Last Updated on May 5, 2015, by eNotes Editorial. Word Count: 2432
New Characters Ivy Wilson: a farmer from Kansas, headed west, whose car has broken down along the highway
Sarah Wilson: his wife, who shows the strain of travel
SummaryChapter 12 Highway 66 was the main cross-country road running through Oklahoma and on west. On its long way it crossed...
(The entire section contains 2432 words.)
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Ivy Wilson: a farmer from Kansas, headed west, whose car has broken down along the highway
Sarah Wilson: his wife, who shows the strain of travel
Highway 66 was the main cross-country road running through Oklahoma and on west. On its long way it crossed mountains, dusty plains, more mountains, the arid southwestern desert, and one final range of mountains before reaching the fertile green valleys of California. The migrants streamed from their former homes to the north and south of it and turned westward, forming small caravans of whatever vehicles they had been able to obtain.
When they needed parts to keep the vehicles moving, people along the way tried to take advantage of their plight and raised the price of the parts. If they charged much more than the four dollars a tire was worth, they considered it business. If the migrant took it for nothing, however, he was a thief. So the migrants would go on and try to make an old tire do until they could get a fairer price. Many times they had to walk long distances to get a needed part.
After driving awhile, the Joads have to stop so Granma can go to the bathroom. They realize they have not brought any water with them, and Al says the truck needs gas also so they will stop at the next station and get both. The first thing the station attendant wants to know is if they have any money. This angers Al, but the man explains too many people are begging for gas or trading their meager possessions, even their shoes, for the gas to keep their vehicles moving west. He is bewildered by the number of people going west and asks what is happening to the country. Angrily Tom tells the attendant that although he asks that question, he, like many others, doesn’t really want to know. Tom warns him that he too will be affected and driven out by the big company gas stations. The man admits he has been considering leaving, and the family drives on.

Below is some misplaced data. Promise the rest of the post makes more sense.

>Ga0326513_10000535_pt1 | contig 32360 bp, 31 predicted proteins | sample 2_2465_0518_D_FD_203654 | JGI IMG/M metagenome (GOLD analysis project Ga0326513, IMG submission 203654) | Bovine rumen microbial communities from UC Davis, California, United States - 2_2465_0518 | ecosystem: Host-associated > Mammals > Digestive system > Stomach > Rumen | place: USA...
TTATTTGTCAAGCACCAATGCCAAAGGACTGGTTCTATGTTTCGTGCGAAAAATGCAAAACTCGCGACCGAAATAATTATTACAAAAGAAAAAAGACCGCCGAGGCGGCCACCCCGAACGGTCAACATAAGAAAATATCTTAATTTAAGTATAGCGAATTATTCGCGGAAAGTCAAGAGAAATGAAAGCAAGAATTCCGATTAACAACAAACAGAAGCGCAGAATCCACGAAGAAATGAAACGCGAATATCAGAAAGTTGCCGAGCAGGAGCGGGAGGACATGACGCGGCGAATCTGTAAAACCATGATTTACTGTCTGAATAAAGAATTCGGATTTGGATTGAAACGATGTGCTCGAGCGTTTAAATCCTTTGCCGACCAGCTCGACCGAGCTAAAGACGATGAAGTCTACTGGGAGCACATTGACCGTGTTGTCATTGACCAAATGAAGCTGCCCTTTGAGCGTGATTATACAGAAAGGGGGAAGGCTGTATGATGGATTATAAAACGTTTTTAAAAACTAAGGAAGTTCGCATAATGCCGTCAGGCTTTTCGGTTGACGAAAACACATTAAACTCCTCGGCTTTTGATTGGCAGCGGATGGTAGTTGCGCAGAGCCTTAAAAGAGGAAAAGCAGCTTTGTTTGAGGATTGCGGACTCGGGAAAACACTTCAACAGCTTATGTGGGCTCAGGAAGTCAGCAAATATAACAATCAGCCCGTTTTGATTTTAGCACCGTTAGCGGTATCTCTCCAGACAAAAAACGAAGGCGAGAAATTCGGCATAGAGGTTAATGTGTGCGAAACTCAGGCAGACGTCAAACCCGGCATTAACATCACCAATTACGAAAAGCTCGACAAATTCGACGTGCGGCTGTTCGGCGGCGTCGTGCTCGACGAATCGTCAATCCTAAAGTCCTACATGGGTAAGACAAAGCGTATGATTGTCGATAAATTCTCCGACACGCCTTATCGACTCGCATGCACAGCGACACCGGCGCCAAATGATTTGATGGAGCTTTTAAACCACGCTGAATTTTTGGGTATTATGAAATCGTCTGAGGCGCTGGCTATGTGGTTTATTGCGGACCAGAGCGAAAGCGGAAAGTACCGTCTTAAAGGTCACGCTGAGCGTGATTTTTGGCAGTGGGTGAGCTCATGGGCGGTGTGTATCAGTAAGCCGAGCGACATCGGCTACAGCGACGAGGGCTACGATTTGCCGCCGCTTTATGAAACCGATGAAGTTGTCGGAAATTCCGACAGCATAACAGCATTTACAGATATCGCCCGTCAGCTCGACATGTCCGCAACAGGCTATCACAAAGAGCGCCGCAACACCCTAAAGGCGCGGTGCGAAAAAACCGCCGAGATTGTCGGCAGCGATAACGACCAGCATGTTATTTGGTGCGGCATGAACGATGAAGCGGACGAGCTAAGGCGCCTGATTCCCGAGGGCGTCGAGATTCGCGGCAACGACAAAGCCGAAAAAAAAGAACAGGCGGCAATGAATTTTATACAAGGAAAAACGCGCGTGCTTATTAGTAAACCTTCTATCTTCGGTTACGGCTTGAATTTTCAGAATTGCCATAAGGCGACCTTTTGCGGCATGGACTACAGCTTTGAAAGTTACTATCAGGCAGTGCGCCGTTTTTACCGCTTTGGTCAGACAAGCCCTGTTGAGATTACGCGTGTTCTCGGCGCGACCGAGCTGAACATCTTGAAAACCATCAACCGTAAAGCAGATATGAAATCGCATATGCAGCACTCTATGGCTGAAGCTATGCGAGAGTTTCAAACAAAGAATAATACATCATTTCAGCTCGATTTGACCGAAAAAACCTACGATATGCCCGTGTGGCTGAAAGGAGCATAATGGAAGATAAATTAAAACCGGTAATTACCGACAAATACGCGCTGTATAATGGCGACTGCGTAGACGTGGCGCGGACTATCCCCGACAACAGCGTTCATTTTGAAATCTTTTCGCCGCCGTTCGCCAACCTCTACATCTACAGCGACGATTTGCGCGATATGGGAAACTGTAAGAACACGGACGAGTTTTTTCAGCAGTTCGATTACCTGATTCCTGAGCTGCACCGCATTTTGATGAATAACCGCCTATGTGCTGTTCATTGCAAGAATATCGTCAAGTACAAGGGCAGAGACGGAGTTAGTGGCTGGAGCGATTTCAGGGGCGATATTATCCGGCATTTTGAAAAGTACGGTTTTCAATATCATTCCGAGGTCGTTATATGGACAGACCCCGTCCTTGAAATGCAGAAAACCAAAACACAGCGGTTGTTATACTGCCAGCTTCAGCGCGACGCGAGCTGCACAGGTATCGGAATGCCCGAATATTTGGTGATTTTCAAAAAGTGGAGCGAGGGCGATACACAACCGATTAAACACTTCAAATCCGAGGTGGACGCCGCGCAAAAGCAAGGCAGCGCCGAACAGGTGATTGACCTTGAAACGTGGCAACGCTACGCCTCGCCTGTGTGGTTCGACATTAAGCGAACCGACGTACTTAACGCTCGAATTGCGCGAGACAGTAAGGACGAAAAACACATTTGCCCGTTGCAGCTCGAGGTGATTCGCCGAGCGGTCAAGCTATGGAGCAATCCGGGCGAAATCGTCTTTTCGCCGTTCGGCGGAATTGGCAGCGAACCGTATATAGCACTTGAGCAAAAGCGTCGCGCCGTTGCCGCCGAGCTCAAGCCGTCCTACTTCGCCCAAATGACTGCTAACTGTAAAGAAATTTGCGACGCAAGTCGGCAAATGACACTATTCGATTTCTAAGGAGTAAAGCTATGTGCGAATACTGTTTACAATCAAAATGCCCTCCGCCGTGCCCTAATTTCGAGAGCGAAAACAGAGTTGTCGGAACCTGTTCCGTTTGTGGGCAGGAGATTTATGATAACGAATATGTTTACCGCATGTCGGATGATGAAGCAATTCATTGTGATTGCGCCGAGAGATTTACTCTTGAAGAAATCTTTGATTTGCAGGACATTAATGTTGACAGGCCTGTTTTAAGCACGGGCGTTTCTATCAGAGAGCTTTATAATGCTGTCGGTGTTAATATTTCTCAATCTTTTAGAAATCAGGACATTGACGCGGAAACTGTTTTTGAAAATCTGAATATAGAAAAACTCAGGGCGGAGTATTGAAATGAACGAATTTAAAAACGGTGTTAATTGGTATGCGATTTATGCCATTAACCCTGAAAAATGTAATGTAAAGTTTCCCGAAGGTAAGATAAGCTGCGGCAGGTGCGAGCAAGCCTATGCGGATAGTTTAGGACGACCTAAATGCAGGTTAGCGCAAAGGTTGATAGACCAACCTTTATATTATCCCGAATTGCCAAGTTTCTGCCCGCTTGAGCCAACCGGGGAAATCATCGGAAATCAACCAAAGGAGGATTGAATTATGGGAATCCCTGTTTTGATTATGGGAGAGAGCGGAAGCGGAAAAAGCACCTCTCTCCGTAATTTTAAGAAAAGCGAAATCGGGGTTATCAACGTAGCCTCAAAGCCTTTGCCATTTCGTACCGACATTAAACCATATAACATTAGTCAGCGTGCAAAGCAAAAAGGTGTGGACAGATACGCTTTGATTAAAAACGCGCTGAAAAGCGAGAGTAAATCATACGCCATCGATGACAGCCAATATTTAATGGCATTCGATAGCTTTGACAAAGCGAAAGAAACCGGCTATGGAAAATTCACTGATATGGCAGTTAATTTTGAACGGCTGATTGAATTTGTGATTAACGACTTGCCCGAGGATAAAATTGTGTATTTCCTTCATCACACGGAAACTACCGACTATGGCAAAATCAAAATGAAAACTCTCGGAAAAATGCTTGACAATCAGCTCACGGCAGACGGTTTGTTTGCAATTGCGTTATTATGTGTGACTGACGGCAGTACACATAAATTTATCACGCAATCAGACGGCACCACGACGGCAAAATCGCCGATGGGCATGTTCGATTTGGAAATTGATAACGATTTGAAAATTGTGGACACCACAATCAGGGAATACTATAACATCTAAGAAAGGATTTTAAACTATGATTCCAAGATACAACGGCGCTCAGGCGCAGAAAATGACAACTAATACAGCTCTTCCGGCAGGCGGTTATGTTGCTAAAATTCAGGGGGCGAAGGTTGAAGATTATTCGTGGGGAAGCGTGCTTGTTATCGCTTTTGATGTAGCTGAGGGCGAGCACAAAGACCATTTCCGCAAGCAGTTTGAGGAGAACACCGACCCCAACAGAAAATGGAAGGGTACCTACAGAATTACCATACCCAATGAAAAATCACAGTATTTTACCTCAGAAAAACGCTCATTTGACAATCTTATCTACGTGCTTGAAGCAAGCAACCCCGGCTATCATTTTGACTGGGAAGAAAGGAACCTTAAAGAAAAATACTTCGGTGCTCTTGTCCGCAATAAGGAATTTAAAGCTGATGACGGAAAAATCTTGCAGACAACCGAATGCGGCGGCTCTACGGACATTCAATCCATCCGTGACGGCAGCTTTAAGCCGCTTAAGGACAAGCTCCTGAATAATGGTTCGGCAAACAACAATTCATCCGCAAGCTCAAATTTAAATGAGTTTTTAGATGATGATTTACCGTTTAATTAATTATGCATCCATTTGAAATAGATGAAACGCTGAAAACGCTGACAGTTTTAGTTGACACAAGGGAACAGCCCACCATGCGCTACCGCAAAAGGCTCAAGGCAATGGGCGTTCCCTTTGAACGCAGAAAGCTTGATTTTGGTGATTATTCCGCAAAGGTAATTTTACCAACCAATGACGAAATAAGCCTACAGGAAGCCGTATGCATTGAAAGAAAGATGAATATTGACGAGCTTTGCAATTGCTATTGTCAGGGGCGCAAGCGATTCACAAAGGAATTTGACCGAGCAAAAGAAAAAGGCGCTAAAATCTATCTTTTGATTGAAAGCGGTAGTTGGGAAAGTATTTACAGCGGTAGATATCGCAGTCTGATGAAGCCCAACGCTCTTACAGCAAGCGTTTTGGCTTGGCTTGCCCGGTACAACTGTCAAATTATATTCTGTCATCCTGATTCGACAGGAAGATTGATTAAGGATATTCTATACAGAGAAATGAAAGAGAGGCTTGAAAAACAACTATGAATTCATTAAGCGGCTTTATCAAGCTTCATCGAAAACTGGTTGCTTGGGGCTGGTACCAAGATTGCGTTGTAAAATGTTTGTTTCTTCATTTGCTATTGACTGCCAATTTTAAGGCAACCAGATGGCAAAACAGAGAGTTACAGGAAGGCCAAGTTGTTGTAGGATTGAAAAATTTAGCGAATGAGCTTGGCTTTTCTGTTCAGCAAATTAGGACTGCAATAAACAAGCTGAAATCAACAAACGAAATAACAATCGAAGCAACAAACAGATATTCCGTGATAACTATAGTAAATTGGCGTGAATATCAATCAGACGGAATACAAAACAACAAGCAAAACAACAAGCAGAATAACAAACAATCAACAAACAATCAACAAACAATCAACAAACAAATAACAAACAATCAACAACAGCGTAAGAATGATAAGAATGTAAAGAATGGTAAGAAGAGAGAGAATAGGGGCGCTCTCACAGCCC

Ma is worried that if Tom crosses the state line he will be in trouble because of his parole. He replies that he knows the chance he is taking, but it is better than staying where he is and starving.
After they turn onto Highway 66 Ma says they should stop before sunset so she can prepare food for them. Tom spots a good place to stop. There is a car there already and Tom asks the man by it if it is all right to stop there. The man replies he doesn’t own the place, but only stopped there because his car couldn’t go any further. He and his wife welcome the Joads to stop and share the place. They are Ivy and Sarah Wilson who have left their farm in Kansas to go west.
As Noah helps Grampa down off the truck, it is apparent that Grampa is not well. Mrs. Wilson offers to let him lie down in the tent they have put up. Once inside the tent Grampa has a stroke and dies. At a family council the Joads decide they will bury Grampa themselves, right there, according to their “own law,” because they can’t afford a regular funeral and don’t want the authorities to put him in a pauper’s grave. Mrs. Wilson helps Ma prepare the body in one of her quilts, which Ma offers to replace. All the men of the family dig a grave and ask Jim Casy to say a few words. Instead of praying over Grampa, Casy talks about the hard road ahead for the living. He says Grampa died when he was taken away from his farm and much need not be said about him because his life, whatever it had been, was done, but that the living were important.
The Wilsons tell of all the delays they have suffered caused by constant trouble with their car, with which Mr. Wilson does not know how to deal. Tom and Al promise to fix it. After looking at the car they suggest the two families distribute the people and baggage between the two vehicles and travel together. The Wilsons are happy to do so, although Mrs. Wilson is afraid it will be a burden on the Joads. Ma says it won’t be a burden, that they will help each other.